Millennium Green Pond and Bluebell woods21st of August, 2020
The next stages of the improvements to the Millennium Green will take place starting in December.
Lancashire Wildlife Trust (LWT) are building a pond for the Parish Council in the Green on the site of the “part time” pond that overflows and floods a large area in winter and then dries out in spring and summer. The new pond will be permanent and will be much larger than the existing one. It will have a large wood platform for viewing the pond and pond dipping etc. It will be connected to the main path around the Green and will be accessible by wheelchairs, prams etc.
LWT’s first job, which has already started will be the removal of the willow trees that surround much of the existing pond. Early next year they will put in the new pond. This will have a heavy-duty liner to prevent the water level from dropping so far in summer. The pond and its surroundings will be planted with locally native trees and waterside plants. The liner will not prevent the pond from flooding into the surrounding areas in winter but spoil from the excavated ponds will be used to crate a series of mounds and hollows that can be planted with native plants that appreciate a boggy environment.
One of LWT’s tasks is to produce a risk management plan and future management plan for the new ponds. Amongst other matters the management plan will address the issue of stocking the pond. There is very little wildlife in the pond at present. There are no newts or fish and although a small number of tadpoles hatch out each year they perish when the pond dries out. LWT will definitely not be recommending that we introduce fish which can bring diseases and which apparently greatly reduce the quantity and variety of other wild life in the pond. Many experts advocate just leaving the pond to get on with it and wildlife will gradually find its own way in. So please do not help things along by tipping any surplus goldfish or terrapins into the pond.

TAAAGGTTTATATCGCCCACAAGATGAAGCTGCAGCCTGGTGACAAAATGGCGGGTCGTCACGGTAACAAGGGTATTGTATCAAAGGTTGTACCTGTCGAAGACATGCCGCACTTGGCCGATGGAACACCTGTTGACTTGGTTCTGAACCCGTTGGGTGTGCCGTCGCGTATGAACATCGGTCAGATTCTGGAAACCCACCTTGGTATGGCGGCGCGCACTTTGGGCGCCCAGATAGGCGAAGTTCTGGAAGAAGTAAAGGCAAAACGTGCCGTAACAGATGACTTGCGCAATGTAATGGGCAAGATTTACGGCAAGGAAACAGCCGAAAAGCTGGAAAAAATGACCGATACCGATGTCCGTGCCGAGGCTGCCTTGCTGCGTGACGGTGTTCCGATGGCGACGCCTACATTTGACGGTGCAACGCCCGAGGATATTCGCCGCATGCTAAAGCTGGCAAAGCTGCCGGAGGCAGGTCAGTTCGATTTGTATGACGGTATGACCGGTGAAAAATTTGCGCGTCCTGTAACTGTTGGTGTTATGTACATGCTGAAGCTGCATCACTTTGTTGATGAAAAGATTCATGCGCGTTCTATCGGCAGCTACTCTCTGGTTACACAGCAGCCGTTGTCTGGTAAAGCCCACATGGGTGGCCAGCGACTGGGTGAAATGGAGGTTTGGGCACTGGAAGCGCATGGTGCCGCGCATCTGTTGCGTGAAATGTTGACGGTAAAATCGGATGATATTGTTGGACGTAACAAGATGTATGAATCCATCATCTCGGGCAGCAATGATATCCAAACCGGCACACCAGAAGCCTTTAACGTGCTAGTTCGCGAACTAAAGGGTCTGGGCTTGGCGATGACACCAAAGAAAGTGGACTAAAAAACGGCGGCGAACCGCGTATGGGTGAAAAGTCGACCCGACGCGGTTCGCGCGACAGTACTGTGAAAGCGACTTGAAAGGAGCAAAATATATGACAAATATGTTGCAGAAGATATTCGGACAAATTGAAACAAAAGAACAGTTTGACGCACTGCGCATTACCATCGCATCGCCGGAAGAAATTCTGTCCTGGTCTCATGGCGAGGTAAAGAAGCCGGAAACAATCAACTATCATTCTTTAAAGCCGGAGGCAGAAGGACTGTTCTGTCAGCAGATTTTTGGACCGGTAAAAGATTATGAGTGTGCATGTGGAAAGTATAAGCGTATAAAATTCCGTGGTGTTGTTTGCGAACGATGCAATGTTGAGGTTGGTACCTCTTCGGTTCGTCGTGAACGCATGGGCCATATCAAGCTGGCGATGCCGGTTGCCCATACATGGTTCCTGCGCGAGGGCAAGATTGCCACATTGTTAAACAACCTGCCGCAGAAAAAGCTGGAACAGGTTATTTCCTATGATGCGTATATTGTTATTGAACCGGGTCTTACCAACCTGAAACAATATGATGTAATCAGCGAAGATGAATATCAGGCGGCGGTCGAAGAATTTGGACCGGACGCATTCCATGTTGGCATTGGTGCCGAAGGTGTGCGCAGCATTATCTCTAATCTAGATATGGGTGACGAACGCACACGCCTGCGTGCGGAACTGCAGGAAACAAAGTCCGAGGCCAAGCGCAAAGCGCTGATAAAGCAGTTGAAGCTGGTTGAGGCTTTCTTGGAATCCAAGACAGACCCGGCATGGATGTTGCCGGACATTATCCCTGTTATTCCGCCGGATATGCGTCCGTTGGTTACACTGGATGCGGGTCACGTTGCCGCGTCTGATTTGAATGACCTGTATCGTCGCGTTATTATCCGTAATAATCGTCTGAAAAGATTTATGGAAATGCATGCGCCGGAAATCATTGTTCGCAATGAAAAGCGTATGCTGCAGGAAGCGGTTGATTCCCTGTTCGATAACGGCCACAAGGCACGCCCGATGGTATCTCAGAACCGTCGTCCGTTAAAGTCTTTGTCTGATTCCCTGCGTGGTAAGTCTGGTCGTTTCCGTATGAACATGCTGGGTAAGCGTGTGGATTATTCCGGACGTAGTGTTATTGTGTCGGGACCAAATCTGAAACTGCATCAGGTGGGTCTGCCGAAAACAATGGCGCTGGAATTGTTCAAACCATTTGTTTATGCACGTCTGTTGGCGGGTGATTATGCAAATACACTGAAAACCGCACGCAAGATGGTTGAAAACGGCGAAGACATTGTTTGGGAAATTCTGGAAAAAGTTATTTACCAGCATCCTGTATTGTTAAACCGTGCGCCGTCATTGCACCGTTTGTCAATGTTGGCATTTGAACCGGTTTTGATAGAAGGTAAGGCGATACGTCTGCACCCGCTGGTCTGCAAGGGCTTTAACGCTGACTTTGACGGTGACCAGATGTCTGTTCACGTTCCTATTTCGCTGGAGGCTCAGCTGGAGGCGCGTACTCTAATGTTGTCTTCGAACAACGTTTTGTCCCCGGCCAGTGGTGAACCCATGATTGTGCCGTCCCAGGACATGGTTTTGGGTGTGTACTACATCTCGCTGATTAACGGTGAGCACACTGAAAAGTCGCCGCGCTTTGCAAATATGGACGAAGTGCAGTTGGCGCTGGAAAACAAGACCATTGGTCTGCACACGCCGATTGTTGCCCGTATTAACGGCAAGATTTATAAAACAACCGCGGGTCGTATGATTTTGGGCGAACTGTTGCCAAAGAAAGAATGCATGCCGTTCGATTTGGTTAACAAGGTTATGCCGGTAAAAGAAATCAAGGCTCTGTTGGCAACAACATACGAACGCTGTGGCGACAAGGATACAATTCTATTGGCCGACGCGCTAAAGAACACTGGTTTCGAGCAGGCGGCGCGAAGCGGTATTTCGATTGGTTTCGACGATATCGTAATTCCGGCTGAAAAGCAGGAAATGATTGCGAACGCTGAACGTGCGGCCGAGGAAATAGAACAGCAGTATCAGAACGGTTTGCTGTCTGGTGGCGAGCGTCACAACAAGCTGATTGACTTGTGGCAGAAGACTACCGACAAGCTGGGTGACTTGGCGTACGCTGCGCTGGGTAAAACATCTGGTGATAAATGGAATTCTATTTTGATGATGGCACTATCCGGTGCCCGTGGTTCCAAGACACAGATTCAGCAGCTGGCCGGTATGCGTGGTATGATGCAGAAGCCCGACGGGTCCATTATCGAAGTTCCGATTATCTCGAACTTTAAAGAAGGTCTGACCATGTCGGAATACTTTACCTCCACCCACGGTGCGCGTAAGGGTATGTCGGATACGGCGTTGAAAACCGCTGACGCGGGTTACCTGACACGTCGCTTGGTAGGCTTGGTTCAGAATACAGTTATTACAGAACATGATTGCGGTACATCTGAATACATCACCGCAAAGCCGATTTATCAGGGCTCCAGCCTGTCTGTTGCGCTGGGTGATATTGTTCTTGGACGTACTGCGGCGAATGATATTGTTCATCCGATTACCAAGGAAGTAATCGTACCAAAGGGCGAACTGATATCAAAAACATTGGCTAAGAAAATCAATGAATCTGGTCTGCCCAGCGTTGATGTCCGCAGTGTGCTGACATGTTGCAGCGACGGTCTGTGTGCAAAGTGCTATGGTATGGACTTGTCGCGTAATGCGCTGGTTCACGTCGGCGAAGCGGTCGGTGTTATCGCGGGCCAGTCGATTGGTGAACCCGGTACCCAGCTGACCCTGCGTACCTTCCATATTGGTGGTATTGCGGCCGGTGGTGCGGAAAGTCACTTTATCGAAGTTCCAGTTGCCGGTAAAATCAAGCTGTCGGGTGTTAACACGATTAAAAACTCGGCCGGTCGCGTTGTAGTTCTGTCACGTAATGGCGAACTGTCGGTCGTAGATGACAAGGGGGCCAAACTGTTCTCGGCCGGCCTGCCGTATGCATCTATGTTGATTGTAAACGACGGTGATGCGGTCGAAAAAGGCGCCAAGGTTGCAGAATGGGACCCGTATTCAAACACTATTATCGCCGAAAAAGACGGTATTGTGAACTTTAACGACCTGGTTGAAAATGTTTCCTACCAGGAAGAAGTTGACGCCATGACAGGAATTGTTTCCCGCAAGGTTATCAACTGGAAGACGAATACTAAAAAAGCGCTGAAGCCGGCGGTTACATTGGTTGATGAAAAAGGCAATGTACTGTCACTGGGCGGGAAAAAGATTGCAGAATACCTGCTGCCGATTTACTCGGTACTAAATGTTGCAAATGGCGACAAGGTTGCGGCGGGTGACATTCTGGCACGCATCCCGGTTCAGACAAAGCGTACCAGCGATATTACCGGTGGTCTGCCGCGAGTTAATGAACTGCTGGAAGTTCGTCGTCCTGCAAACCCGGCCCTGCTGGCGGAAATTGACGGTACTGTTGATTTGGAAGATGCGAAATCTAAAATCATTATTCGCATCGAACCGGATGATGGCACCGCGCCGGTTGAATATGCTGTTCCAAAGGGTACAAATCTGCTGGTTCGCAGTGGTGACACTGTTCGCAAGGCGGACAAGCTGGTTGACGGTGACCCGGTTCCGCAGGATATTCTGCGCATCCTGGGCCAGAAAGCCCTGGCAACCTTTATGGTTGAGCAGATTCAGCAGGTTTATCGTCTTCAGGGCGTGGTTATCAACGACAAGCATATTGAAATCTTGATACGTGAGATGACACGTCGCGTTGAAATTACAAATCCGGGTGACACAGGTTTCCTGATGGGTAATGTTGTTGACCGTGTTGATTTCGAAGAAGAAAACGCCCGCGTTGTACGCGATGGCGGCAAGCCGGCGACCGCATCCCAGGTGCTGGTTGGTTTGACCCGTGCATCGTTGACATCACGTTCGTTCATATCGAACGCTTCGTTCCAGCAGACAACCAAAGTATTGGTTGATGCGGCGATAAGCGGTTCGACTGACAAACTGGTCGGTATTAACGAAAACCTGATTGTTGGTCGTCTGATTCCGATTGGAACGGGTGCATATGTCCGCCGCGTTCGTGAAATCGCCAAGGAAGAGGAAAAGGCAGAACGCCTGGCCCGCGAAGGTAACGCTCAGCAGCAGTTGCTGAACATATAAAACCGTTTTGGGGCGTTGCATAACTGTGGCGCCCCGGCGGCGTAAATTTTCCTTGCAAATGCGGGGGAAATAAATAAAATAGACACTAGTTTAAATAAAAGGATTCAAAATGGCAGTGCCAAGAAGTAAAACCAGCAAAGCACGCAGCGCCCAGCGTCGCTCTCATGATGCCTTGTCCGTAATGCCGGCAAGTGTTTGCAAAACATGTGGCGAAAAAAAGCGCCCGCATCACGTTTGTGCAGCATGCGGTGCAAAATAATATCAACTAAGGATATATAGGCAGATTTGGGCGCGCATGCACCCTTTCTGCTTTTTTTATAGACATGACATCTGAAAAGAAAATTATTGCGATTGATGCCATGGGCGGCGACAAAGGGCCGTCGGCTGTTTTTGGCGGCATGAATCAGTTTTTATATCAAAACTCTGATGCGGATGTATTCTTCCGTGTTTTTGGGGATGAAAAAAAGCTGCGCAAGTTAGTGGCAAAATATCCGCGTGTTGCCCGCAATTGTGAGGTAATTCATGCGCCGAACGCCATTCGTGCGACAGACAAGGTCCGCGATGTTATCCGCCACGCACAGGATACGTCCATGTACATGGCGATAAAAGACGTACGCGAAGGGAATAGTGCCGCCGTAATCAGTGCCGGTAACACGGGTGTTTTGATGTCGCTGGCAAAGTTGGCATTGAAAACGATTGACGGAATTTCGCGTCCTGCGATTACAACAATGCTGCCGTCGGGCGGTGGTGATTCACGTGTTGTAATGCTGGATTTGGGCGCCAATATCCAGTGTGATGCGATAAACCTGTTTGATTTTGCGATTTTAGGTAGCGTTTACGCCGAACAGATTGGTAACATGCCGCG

The work is going on over the winter, when the green is likely to be rather wet and muddy. We were keen to get on with it so that it will be ready for the coming spring and summer. As a result we confidently predict that there will be some considerable amount of mud around at times. Please bear with us and our contractor.
The Council would have liked to have built the pond last autumn but we couldn’t get everything (such as planning permission, a design and a contract) together in time. Rather than wait until next autumn we decided to go for late winter. Hopefully then we will still be in time for some of the pond plants and pond wildlife to get established this year. We look forward to seeing the pond wildlife gradually develop over time even if, to start with, it’s all rather small stuff.
Our contractors, Lancashire Wildlife Trust, were quite content to do the work at this time. They need to maintain a programme of work throughout the year and are used to dealing with the mud in winter.
The Council has ordered 6000 (yes six thousand) bluebell bulbs. We intend to plant them in the various copses and wooded borders around the Green. They should make an impact even in their first year but will gradually divide and spread to create a wonderful blue carpet in spring.
There is a catch. Bluebell bulbs are best planted “in the green”, that is when they have started to sprout – so we can’t keep them hanging around and they will need planting quickly. They will arrive sometime in January and we won’t get much notice. When they do come it will be “all hands to the deck” to get them into the ground.
We would be pleased to have any volunteers to help with the job. We will post notices on the Green and on this website and ask volunteers to turn up on the day(s). If you are willing to help please turn up with suitable tools (spade or trowel or bulb planter) and clothing and something to kneel on. Incidentally, the Council does give time credits for volunteers doing this work - if you want to know more about Time Credits see the Councils website under documents or try this link.